NEW DELHI: Big-ticket investment plans of two Chinese firms appear to have hit the Great Wall of India’s home ministry over apparent security concerns.
Shanghai Fosun Pharmaceutical (Group) Co’s $1.4-billion deal struck about six months ago to acquire 86% stake in Hyderabad’s Gland Pharma Limited is yet to fructify, as is the Bank of China’s move announced in 2015 to open its first branch in India.
The ministry is yet to give its assent in both cases, according to people aware of the matter, triggering concerns that this may deter potential investors who had expressed interest in the country as part of Chinese President Xi Jinping’s announcement in 2014 to invest $20 billion in India in five years.
“Fosun Pharma’s proposal, marking the first billiondollar takeover of an Indian company by a Chinese firm, is among the biggest Chinese investments in India, that too in a sector which does not pose any security concerns,” said one of the persons, who did not wish to be identified. “Yet, the ministry of home affairs is not clearing the Chinese company’s investment proposal.”
Such an approach is detrimental to plans of other Chinese investors at a time when India is actively seeking investments from the neighbouring country to boost its economy and create jobs, the person said.
In the case of Bank of China, a second person said, the ministry is not granting permission due to the roadblocks that the State Bank of IndiaBSE 0.20 % is facing in China. “The refusal to give permission to Bank of China to open its India chapter beats all logic,” the person said, citing the launch of Indian operations by the Industrial and Commercial Bank of China (ICBC), the world’s largest bank in terms of market capitalisation, in 2011 by opening a branch in Mumbai.
Although India does not encourage Chinese investments in sensitive sectors such as ports and areas such as bordering states owing to security concerns, the government last year liberalised business visas in non-sensitive areas and removed China from the list of countries requiring prior referral. In June 2016, India allowed automatic approval for foreign investments up to 74% in pharmaceutical manufacturing.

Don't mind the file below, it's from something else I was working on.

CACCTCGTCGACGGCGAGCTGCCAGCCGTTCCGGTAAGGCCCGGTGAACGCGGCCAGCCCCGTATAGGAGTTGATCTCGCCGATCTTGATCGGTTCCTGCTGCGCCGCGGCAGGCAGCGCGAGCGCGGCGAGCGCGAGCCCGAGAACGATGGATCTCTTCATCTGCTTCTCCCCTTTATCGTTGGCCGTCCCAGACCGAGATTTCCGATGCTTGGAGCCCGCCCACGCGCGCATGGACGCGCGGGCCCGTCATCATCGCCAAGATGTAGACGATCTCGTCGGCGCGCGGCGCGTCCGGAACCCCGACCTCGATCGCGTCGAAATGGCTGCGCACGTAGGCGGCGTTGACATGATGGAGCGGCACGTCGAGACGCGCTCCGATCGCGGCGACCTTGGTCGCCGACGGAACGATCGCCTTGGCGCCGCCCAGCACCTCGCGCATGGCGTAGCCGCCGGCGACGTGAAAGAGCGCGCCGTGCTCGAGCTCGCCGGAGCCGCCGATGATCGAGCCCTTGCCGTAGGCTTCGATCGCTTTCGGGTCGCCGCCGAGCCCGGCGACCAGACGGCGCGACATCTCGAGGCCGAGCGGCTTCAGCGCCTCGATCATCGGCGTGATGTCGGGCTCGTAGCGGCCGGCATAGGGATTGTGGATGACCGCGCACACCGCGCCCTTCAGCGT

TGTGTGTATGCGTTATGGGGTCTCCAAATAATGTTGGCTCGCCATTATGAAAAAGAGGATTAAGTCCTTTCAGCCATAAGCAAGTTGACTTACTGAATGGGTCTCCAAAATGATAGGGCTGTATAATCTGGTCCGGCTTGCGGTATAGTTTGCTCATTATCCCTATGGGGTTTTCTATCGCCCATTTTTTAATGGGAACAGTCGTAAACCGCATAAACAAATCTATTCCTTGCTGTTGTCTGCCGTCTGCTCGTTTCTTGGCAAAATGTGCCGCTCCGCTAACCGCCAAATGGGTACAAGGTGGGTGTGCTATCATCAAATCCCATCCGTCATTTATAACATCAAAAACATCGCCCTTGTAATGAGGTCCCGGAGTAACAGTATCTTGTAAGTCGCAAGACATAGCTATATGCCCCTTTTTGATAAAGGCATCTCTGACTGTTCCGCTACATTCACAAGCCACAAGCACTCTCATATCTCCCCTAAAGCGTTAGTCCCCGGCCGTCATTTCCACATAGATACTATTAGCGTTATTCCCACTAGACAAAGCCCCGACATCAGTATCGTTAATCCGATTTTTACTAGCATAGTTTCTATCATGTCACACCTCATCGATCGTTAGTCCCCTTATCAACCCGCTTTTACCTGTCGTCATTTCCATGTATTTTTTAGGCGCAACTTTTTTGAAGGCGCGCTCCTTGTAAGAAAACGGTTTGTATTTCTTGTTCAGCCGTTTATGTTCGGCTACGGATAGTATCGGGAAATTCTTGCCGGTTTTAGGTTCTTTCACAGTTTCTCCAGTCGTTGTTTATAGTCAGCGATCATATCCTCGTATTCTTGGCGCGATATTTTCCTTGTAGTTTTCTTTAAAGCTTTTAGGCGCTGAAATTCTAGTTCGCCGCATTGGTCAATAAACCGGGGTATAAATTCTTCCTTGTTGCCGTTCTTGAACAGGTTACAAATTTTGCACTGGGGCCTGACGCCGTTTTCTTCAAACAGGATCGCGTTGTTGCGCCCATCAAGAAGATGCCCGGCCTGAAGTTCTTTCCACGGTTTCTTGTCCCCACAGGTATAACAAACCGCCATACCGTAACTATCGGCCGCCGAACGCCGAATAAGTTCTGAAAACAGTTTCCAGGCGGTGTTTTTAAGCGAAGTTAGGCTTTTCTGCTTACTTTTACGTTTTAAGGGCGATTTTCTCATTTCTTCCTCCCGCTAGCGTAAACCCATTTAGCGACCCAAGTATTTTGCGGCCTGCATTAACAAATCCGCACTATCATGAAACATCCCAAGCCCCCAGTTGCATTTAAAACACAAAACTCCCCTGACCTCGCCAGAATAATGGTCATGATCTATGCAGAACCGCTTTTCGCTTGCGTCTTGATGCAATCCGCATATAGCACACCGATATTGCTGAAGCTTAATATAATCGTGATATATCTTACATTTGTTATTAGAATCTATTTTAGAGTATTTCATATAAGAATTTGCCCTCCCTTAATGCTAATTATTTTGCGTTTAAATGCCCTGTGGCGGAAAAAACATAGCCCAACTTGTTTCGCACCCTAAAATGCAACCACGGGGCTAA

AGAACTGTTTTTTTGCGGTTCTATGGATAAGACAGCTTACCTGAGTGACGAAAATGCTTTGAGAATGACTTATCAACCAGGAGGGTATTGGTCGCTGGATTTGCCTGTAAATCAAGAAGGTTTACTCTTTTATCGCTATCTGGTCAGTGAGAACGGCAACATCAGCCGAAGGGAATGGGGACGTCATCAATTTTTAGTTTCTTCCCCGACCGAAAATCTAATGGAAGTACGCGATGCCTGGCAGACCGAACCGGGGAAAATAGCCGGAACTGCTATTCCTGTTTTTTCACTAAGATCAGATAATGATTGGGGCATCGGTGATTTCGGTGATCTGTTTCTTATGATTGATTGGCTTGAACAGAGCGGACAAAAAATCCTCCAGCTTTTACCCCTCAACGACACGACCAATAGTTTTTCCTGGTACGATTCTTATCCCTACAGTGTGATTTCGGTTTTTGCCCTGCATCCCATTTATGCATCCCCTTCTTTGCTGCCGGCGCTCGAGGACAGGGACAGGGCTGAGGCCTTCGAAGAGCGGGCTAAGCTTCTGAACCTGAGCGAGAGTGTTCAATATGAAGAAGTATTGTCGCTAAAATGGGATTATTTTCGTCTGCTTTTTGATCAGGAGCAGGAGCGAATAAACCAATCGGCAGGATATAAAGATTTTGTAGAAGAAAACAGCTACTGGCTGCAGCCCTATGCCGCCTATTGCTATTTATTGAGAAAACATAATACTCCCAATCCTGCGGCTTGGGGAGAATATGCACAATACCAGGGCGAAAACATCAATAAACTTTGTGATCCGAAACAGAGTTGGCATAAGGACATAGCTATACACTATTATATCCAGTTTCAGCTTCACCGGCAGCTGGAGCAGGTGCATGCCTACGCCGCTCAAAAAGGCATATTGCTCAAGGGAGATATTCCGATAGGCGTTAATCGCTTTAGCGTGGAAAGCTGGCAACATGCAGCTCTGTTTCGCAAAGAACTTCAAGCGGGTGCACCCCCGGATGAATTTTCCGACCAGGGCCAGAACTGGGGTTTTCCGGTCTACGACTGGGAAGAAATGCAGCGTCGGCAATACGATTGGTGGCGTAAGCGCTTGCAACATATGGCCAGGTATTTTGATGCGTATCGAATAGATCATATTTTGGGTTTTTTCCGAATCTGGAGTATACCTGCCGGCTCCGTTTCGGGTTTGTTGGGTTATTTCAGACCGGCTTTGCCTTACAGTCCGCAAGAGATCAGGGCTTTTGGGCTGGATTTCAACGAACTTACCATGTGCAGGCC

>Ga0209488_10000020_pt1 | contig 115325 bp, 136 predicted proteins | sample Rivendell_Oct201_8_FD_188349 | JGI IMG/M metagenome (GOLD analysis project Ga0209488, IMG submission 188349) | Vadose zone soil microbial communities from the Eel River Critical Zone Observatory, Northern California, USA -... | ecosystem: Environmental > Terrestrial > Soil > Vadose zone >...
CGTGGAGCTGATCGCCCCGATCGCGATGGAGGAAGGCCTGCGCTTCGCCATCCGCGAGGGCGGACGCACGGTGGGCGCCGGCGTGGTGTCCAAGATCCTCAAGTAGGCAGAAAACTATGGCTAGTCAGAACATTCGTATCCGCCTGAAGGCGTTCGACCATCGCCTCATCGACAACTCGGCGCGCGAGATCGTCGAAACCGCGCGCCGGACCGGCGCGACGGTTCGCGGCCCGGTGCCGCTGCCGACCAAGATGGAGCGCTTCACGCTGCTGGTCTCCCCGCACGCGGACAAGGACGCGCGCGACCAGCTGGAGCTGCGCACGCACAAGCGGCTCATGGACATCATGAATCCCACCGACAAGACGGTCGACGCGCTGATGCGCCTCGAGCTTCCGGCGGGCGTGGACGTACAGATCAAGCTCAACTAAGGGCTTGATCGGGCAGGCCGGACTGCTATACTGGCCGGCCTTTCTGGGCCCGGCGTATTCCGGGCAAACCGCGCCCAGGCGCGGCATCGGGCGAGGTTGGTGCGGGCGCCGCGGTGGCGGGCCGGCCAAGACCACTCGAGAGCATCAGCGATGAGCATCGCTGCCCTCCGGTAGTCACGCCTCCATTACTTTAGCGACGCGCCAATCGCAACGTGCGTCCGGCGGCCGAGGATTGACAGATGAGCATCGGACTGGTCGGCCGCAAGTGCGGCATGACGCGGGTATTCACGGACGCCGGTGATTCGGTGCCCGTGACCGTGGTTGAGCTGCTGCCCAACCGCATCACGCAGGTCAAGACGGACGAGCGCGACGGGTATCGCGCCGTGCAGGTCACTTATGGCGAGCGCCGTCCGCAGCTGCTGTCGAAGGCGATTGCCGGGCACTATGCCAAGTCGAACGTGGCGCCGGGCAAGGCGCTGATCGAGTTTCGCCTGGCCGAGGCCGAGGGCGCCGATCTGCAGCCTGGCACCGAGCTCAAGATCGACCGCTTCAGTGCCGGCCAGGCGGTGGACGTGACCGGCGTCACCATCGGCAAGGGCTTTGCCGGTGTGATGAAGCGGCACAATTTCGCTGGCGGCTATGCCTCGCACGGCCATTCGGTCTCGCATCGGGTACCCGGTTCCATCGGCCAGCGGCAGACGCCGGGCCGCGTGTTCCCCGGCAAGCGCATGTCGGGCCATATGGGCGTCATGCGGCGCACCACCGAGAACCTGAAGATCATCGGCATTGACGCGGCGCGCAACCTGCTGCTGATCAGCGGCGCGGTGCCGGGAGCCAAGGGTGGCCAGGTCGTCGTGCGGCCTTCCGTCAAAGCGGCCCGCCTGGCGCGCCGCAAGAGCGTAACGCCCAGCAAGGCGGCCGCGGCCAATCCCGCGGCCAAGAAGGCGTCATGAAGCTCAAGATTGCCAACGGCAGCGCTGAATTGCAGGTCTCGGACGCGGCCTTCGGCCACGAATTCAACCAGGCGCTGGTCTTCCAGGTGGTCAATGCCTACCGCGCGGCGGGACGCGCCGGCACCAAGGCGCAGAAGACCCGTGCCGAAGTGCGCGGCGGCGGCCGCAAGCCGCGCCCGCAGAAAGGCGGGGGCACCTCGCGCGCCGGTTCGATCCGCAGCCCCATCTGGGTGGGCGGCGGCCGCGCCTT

A senior home ministry official said on condition of anonymity that the ministry has received Shanghai Fosun Pharma’s proposal recently and it will be processed. The Bank of China’s proposal is, however, not pending with the ministry, the official said.The delay on the part of the ministry is inexplicable, another person said, because India wants to attract Chinese investments across non-sensitive sectors to build confidence to tide over political differences as much as strengthen bilateral trade.The Minister of State for External Affairs VK Singh, at a press meet on Wednesday, outlined India’s interest in attracting Chinese investments and highlighted progress in the industrial parks that China is setting up in Gujarat and Maharashtra.
China is the 17th biggest investor in India, lagging smaller economies such as Italy and Spain. Between April 2000 and September 2016, India received $1.587 billion from China as foreign direct investment, according to the Department of Industrial Policy & Promotion.
Shanghai Fosun Pharma is part of Fosun International, headed by Guo Guangchang, which has been active in mergers and acquisitions across the globe in sectors ranging from property to finance. The company wants to integrate Gland Pharma with its current business to tap into markets in India, Europe and the US, besides expanding its manufacturing network in India.
Chinese real estate firm Wanda is hoping to make progress with its projects in India, though, having finally acquired land in Gujarat for the industrial park that was announced during Xi’s visit in 2014.